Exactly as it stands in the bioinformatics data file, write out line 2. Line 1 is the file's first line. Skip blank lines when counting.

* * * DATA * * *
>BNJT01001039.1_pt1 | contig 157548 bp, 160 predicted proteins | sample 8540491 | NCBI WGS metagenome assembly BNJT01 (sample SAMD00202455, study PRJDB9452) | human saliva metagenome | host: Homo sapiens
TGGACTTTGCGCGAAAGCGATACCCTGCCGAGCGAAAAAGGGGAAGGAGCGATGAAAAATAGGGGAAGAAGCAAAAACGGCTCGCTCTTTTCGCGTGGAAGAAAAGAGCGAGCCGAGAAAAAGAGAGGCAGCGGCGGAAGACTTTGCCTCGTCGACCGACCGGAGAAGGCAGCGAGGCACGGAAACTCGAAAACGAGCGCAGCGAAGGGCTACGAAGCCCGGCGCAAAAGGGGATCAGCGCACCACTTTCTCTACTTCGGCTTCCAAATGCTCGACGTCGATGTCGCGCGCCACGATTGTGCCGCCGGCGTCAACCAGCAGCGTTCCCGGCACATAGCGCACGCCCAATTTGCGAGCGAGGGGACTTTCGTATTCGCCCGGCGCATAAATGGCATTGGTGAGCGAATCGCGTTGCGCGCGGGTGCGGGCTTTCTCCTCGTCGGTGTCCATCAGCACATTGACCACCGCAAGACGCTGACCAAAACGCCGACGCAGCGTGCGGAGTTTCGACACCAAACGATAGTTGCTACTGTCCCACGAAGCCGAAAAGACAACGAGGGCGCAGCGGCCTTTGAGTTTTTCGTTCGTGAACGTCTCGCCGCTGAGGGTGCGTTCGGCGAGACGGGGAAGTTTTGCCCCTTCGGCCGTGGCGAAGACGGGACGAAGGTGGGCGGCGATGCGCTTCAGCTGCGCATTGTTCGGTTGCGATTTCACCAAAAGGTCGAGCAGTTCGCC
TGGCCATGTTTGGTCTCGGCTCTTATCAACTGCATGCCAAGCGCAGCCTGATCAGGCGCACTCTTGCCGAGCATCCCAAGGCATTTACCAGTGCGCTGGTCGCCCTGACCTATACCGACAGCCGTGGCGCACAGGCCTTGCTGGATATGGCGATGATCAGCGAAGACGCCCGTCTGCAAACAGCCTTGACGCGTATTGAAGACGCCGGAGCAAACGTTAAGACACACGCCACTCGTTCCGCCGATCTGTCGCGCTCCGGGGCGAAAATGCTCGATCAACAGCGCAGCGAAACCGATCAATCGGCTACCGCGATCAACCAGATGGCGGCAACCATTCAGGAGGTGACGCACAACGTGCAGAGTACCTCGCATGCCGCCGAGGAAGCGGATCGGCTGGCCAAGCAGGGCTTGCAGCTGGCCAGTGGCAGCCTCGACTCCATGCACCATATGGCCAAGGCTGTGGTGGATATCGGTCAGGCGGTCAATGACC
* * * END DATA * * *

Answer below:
TGGACTTTGCGCGAAAGCGATACCCTGCCGAGCGAAAAAGGGGAAGGAGCGATGAAAAATAGGGGAAGAAGCAAAAACGGCTCGCTCTTTTCGCGTGGAAGAAAAGAGCGAGCCGAGAAAAAGAGAGGCAGCGGCGGAAGACTTTGCCTCGTCGACCGACCGGAGAAGGCAGCGAGGCACGGAAACTCGAAAACGAGCGCAGCGAAGGGCTACGAAGCCCGGCGCAAAAGGGGATCAGCGCACCACTTTCTCTACTTCGGCTTCCAAATGCTCGACGTCGATGTCGCGCGCCACGATTGTGCCGCCGGCGTCAACCAGCAGCGTTCCCGGCACATAGCGCACGCCCAATTTGCGAGCGAGGGGACTTTCGTATTCGCCCGGCGCATAAATGGCATTGGTGAGCGAATCGCGTTGCGCGCGGGTGCGGGCTTTCTCCTCGTCGGTGTCCATCAGCACATTGACCACCGCAAGACGCTGACCAAAACGCCGACGCAGCGTGCGGAGTTTCGACACCAAACGATAGTTGCTACTGTCCCACGAAGCCGAAAAGACAACGAGGGCGCAGCGGCCTTTGAGTTTTTCGTTCGTGAACGTCTCGCCGCTGAGGGTGCGTTCGGCGAGACGGGGAAGTTTTGCCCCTTCGGCCGTGGCGAAGACGGGACGAAGGTGGGCGGCGATGCGCTTCAGCTGCGCATTGTTCGGTTGCGATTTCACCAAAAGGTCGAGCAGTTCGCC